By: Luscious Mother
Hello all you Luscious Mothers, you heroes on the homefront!
With our latest offering Forgiveness: A Mother/Daughter Workshop right around the corner, Sarah and I have been talking a lot about our own relationships with our mothers. She has an outstanding relationship with her mom and workshop co-host, the Luscious Grandmother, Sandy Cote. And I have to confess, ladies, I’m a bit jealous.
Don’t get me wrong, I love my own mother, muchly. But for the first three decades of my life, there was another relationship that got squarely in our way: I spent most of that time trying as hard as I could to be my father’s daughter.
As a girl, I loved Greek mythology, and my favorite story was the tale of Athena’s birth. While Athena’s mother, Metis, was pregnant, an oracle warned Zeus that their first child would be a girl, and her second would be a boy who would overthrow and destroy him. Fearful of losing his power, Zeus did what any selfish and angry deity would do: he ate her whole. And then from her mighty father’s forehead sprang Athena, Goddess of Wisdom and War.
Daddy’s little warrior princess. What a badass! Hera could keep her home & hearth. Aphrodite could waste her time on the machinations of love. I was ALL about Athena. Why?
I worshipped my dad. I wanted to be *just* like him. Think like him. Tell long, curving stories, like his. To know how everything worked and what all the answers were. To be known and respected by everyone, greeted with handshakes and smiles. To be in charge. Like my dad.
I was fueled by basking in the glow of his hard-earned praise. When he laughed at my jokes it was like a golden lightning bolt sent from Olympus on high, right into my needy soul, cementing my status as a demi-goddess of comedy.
But in all the years I fancied myself a earth-bound humor-infused Athena and cast my father as a heroic “Zeussical” role model, I never stopped to consider the eating of Metis. The consumption of the mother.
I love my mother, but I never admired her in the same way I did my father. She is beautiful, kind, empathetic, wise, and took great care of me and my siblings. And she got ZERO credit for it. My father was the boss, the star, the first and final word, the keeper of the keys, the holder of the purse, His Dudeness of Catholic Dogma. And for 36 years, my mother sat opposite him in his favorite pulpit, the head of the dining room table, and was never able to finish a single sentence or tell her own story.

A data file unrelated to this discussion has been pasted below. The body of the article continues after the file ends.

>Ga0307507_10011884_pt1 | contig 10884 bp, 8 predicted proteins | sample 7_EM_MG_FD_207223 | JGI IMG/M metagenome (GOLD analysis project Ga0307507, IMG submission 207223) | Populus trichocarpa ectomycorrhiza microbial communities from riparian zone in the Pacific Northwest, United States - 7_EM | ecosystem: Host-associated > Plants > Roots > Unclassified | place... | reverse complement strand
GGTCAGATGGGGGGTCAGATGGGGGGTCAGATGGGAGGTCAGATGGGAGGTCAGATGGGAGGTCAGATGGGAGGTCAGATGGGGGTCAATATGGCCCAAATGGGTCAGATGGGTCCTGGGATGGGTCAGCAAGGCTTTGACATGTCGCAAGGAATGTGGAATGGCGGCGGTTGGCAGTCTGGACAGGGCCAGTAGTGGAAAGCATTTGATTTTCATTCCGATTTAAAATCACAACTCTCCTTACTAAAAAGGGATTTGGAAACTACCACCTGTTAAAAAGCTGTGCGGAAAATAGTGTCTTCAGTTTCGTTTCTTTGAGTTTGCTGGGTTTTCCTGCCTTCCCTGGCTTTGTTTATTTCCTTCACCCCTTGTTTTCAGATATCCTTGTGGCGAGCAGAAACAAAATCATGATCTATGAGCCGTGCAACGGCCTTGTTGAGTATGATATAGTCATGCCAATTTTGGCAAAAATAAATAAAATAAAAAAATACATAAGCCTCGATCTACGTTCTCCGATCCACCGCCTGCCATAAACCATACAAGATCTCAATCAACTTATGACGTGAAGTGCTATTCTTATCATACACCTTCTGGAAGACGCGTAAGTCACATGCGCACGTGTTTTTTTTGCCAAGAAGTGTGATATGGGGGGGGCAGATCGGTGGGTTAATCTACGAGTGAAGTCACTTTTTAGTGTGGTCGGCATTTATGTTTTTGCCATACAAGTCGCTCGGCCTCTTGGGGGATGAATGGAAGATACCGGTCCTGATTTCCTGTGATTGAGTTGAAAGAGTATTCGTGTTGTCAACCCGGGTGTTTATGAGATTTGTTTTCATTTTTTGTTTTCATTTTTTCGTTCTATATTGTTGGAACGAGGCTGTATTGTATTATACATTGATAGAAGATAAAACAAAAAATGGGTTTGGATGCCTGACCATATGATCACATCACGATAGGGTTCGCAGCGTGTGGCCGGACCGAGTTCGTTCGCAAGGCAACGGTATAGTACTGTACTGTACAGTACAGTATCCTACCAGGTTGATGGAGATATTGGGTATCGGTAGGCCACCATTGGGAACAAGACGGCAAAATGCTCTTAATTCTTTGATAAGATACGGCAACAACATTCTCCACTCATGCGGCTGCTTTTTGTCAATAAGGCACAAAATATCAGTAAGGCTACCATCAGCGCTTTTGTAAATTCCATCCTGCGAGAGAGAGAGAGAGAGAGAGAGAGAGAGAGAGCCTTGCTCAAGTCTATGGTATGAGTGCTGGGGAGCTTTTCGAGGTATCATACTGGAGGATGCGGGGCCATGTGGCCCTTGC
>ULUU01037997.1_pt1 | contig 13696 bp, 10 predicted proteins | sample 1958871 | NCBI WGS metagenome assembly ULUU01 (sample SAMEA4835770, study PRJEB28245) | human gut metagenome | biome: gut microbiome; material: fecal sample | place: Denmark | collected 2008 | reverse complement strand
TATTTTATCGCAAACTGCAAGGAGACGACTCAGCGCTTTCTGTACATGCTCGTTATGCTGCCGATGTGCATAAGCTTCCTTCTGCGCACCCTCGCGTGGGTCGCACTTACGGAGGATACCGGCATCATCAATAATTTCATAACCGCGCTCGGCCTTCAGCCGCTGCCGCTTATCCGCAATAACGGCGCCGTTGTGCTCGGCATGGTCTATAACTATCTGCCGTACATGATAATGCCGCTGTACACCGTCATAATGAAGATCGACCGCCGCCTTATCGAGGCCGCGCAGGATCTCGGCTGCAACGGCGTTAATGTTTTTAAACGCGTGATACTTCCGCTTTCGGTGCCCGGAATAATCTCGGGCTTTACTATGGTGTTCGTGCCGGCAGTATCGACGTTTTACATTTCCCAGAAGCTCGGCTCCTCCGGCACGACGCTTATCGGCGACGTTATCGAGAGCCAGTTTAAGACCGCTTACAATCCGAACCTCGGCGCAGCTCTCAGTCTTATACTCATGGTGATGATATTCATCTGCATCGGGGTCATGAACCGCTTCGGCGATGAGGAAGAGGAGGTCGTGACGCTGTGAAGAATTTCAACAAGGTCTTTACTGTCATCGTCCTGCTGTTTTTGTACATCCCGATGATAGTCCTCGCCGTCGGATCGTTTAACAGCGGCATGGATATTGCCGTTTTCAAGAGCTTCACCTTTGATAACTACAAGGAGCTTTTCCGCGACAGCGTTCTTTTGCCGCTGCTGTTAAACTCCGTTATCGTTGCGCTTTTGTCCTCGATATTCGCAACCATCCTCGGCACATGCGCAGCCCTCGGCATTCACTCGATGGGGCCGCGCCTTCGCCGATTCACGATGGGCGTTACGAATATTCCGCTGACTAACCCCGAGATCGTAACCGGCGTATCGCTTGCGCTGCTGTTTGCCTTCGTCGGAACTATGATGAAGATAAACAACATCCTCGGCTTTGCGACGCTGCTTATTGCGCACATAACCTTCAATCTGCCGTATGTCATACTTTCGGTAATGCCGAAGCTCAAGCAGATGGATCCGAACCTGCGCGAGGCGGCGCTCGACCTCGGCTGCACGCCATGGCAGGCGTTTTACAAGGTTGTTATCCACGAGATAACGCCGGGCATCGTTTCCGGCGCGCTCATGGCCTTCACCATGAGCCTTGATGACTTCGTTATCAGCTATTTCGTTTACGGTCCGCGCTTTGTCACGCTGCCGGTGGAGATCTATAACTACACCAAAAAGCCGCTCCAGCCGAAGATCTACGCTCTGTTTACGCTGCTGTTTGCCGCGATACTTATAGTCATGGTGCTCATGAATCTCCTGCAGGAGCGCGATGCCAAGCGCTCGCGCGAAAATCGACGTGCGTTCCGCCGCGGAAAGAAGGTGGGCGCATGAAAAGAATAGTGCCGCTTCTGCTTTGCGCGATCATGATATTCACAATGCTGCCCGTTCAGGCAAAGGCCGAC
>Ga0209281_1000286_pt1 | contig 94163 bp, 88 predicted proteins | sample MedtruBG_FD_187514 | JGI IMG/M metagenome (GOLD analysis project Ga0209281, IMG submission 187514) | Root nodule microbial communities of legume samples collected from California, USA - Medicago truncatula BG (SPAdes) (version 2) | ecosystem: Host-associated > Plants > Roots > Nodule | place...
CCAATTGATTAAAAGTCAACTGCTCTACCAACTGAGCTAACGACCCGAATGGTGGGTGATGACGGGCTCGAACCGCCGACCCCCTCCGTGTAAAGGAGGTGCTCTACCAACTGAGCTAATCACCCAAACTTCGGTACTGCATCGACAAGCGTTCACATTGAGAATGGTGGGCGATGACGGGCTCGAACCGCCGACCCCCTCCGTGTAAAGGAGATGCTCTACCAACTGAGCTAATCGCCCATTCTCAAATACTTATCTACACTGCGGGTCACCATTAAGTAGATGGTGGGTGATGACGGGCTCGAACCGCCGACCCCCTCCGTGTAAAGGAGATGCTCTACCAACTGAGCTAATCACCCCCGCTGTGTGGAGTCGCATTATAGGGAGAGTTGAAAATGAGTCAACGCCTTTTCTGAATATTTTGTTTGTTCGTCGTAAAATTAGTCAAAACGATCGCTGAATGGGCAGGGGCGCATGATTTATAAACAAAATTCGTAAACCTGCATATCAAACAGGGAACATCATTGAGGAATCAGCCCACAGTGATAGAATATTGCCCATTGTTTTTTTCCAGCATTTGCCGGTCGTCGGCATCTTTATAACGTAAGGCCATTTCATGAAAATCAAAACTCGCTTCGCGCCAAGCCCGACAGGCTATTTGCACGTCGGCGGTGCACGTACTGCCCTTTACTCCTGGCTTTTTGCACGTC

The year I turned 30, the same year I got engaged to my husband, my father left. Boy howdy, did he leave. He left my mother; he left the Catholic Church; he left the country; he left the continent. All his foundations and rules, his dogma, even his “way,” all sloughed off as he flew across the Atlantic. He left behind a sad tumbleweed of righteousness. A dried up artifact. A myth.
He has a new family now. A wife. And another son. Who is younger than my son.
Not unlike Athena’s parents, my father ate my mother. But he did it in tiny bites. Over their history. And I am ashamed to say, I didn’t see it. Because I was so focused on pleasing him. Disconnecting myself from my own feminine side, the solace I might find in close female relationships, the shelter and nurturing I might have received from my mother, if I had allowed it.
I know I am not Athena. And my father is certainly no Zeus. But what I’ve discovered is that in her own way, my mother is a goddess: patient, kind, loving, selfless, resilient. And she is here, on this continent, in my childhood home, just an hour from where I live now. I have time to know her more intimately. Our relationship has some rough edges, and there are plenty of things we still have to forgive each other for, but reconnecting and loving each other more deeply is possible.
And this is what brings me back to our workshop, and why we have placed forgiveness as its defining characteristic. All the details of the event are available on our website, but no matter the context of your own relationships to your mothers—or your daughters—chances are there’s something in there that could use a little healing. I bet even Sarah and Sandy have found a pea or two under their mattresses over the years.
I’m sure there are plenty more fathers’ daughters like me out there, but whatever the reason, if this opportunity speaks to you, I hope you’ll consider joining us—alone or with two (or even three!) generations—on Friday evening and Saturday, February 27 and 28.
With big love and a whole lotta Lusciousness,
Anna & Sarah
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